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  3. I just totally get it! You have just described what MY life looks like... When it comes to family and friends it's totally fine. But at work I feel very bad with my job colleagues. I don't feel like going out with them after job as they go out just to EAT (as there weren't any more interesting things to do) and all I can order is a tea or wine (depending on the place). They don't get it, try to persuade me to eat something ( "this salad can't have gluten, just eat it!") or even make little fun of me ("Look what Karolina ordered - only a tea!"). Despite my constant explanation that I can't it even a little bit of gluten and stories about my contamination they don't get it. So I started to refuse to go anywhere, I refused to go on a trip with them to another town as I knew I won't get anything to eat there. I have no problem to take food with me going on a vacation with people who understand it but I just feel very bad when I have to hear nasty words. It's not like I've chosen what I'm suffering from.. .Any ideas how to cope with job situation like that? Someday it'll be my duty to go somewhere and what I'll do then? I'll just suffer from hunger and incomprehension...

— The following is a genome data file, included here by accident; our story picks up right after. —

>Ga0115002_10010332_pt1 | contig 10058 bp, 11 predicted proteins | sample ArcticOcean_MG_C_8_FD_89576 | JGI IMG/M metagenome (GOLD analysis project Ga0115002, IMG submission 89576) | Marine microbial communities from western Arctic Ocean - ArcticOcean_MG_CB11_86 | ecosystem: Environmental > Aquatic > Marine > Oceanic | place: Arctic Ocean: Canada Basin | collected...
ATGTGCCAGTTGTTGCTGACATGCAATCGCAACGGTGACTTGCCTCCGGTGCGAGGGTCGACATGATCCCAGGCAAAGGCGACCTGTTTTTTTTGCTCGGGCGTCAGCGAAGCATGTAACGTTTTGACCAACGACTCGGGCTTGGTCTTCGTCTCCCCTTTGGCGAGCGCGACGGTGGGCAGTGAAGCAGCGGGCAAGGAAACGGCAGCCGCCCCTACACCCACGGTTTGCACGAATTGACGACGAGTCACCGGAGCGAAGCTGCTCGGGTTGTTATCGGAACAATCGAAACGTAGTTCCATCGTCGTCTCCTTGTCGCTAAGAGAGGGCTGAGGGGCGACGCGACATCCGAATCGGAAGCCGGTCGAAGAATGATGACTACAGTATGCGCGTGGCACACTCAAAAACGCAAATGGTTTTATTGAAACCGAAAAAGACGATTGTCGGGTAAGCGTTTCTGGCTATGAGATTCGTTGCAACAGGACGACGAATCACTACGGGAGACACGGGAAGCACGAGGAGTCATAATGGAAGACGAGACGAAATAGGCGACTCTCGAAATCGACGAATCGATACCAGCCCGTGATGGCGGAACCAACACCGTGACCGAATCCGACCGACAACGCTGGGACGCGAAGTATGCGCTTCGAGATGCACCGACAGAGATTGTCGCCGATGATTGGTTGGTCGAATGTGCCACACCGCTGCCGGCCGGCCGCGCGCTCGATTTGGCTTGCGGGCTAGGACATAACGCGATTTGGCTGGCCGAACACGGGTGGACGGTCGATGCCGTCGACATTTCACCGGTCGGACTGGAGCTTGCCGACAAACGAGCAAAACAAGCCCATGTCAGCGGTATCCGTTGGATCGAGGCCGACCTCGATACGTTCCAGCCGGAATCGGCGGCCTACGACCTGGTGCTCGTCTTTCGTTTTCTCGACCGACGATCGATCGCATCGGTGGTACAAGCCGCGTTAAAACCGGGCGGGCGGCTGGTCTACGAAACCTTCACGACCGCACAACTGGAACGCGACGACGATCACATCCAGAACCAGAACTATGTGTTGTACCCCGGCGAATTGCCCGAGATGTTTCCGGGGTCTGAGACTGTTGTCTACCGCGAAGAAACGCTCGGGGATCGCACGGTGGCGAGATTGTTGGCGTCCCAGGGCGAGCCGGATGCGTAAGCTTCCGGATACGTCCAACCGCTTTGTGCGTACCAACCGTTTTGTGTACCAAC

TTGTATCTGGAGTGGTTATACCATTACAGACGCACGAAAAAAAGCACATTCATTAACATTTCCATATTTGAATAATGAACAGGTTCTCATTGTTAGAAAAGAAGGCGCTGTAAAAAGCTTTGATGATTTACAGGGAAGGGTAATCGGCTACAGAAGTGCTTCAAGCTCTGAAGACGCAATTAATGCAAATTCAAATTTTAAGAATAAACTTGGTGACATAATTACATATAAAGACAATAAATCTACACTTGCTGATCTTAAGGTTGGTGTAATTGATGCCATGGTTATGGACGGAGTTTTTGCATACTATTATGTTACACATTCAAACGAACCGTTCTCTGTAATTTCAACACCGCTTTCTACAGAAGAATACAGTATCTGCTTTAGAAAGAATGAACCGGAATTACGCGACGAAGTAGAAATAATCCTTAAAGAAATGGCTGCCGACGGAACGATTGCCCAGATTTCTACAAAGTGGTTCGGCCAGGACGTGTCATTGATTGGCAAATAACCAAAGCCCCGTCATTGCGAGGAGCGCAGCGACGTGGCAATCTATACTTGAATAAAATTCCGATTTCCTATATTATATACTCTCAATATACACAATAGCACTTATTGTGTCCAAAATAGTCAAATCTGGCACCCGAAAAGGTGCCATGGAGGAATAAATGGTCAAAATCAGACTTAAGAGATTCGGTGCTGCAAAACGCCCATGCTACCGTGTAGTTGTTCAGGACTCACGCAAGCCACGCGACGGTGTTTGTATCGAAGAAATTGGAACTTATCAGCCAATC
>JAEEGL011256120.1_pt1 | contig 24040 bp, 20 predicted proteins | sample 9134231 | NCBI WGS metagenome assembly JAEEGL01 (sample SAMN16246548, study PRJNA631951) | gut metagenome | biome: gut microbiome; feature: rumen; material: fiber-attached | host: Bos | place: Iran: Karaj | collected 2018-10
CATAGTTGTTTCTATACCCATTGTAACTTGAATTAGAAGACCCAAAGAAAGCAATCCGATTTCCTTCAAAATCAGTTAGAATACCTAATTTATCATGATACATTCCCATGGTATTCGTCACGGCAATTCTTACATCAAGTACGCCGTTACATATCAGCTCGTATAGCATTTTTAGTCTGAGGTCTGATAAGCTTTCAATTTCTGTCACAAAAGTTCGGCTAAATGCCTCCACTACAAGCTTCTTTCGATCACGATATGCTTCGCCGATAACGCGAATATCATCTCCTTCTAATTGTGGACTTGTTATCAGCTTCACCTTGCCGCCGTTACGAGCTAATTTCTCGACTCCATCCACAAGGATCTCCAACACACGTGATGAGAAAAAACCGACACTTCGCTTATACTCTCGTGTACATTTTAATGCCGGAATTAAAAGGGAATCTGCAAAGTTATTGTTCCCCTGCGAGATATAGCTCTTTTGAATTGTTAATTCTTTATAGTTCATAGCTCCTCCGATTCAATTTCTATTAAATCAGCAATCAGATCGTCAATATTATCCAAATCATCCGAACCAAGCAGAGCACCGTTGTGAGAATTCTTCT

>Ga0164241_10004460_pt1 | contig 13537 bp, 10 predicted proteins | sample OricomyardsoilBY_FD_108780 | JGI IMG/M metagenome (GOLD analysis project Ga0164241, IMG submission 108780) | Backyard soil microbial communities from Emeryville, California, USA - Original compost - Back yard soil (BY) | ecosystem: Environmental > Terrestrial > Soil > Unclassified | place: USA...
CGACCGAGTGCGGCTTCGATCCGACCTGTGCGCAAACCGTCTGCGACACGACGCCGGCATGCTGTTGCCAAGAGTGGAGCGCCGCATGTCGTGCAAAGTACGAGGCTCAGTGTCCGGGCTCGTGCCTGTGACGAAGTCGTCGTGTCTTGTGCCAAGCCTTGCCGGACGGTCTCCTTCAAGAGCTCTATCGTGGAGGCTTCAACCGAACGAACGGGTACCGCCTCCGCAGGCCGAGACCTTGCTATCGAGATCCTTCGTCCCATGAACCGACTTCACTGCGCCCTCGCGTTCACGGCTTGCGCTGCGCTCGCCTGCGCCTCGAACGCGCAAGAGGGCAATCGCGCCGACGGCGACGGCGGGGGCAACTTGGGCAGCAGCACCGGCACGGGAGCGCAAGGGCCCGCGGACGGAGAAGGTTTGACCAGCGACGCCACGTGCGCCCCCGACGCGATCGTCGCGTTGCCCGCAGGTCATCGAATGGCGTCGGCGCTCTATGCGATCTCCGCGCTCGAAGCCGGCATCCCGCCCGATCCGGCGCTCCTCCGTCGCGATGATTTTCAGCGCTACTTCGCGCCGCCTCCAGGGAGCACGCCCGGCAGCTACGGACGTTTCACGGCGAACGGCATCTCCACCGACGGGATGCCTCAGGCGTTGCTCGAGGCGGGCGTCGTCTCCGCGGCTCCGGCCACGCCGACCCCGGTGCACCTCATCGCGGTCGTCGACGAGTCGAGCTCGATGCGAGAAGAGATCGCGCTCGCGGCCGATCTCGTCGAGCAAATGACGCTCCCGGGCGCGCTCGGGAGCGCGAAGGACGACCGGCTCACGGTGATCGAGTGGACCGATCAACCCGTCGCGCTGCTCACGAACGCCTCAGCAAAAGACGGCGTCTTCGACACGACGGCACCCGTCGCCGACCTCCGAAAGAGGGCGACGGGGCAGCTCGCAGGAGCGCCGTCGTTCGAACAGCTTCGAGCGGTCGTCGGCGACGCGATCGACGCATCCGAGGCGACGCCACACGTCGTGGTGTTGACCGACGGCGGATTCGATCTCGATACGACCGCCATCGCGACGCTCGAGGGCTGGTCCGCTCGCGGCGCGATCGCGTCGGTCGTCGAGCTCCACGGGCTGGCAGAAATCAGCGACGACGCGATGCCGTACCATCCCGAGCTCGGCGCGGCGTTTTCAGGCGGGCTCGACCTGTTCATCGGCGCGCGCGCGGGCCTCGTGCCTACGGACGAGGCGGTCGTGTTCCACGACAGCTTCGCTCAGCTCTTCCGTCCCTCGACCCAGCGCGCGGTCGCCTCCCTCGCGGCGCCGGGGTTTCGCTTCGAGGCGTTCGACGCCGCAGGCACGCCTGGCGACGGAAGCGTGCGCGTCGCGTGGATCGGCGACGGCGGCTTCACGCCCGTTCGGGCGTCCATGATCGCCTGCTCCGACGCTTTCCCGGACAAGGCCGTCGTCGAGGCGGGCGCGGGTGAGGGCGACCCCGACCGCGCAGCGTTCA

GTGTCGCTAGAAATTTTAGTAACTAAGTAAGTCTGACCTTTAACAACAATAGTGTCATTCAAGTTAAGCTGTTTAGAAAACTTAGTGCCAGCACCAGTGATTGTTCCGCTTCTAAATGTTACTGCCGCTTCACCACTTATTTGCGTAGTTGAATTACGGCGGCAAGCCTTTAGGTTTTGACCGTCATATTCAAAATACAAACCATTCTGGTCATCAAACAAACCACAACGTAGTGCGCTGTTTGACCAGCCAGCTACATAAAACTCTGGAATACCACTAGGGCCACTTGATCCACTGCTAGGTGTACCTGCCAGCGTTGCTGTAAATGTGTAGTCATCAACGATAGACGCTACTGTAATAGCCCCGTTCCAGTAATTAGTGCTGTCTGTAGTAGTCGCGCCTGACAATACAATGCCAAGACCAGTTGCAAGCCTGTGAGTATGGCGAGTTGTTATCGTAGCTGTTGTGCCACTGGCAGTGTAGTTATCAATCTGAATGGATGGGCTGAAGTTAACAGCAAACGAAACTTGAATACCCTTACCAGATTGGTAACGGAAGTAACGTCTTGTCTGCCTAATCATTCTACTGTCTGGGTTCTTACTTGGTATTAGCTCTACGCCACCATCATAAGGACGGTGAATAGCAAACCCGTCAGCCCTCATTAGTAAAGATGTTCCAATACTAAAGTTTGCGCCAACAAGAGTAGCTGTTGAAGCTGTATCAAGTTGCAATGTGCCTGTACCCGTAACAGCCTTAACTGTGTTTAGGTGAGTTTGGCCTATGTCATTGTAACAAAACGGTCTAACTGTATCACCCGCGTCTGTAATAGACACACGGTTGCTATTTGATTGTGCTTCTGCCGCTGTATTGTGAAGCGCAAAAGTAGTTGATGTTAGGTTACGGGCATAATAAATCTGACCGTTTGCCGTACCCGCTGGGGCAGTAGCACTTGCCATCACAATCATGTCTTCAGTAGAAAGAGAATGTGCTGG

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  4. This really hit home. This is why I rarely eat anywhere away from home. I have found that having celiac disease is somewhat isolating, especially as I had been vegan for many years before my diagnosis. Now I'm really SOL, but at least there are kindred spirits here and there online (thank you, Casey).

    At restaurants, it can seem like just too much trouble to go through the entire routine -- when, as Casey says, other people are waiting.

    At a friend's house, I appreciate their efforts to feed me, and feel that I shouldn't refuse to eat, but I worry about it.

    If only it were "socially acceptable" not to join others in eating, or to bring one's own food everywhere!

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  5. I think the "rudest" thing I have ever done to protect myself from being glutened is by refusing to kiss someone who had been drinking beer all night. He was very offended and did not understand that I could get glutenend through saliva.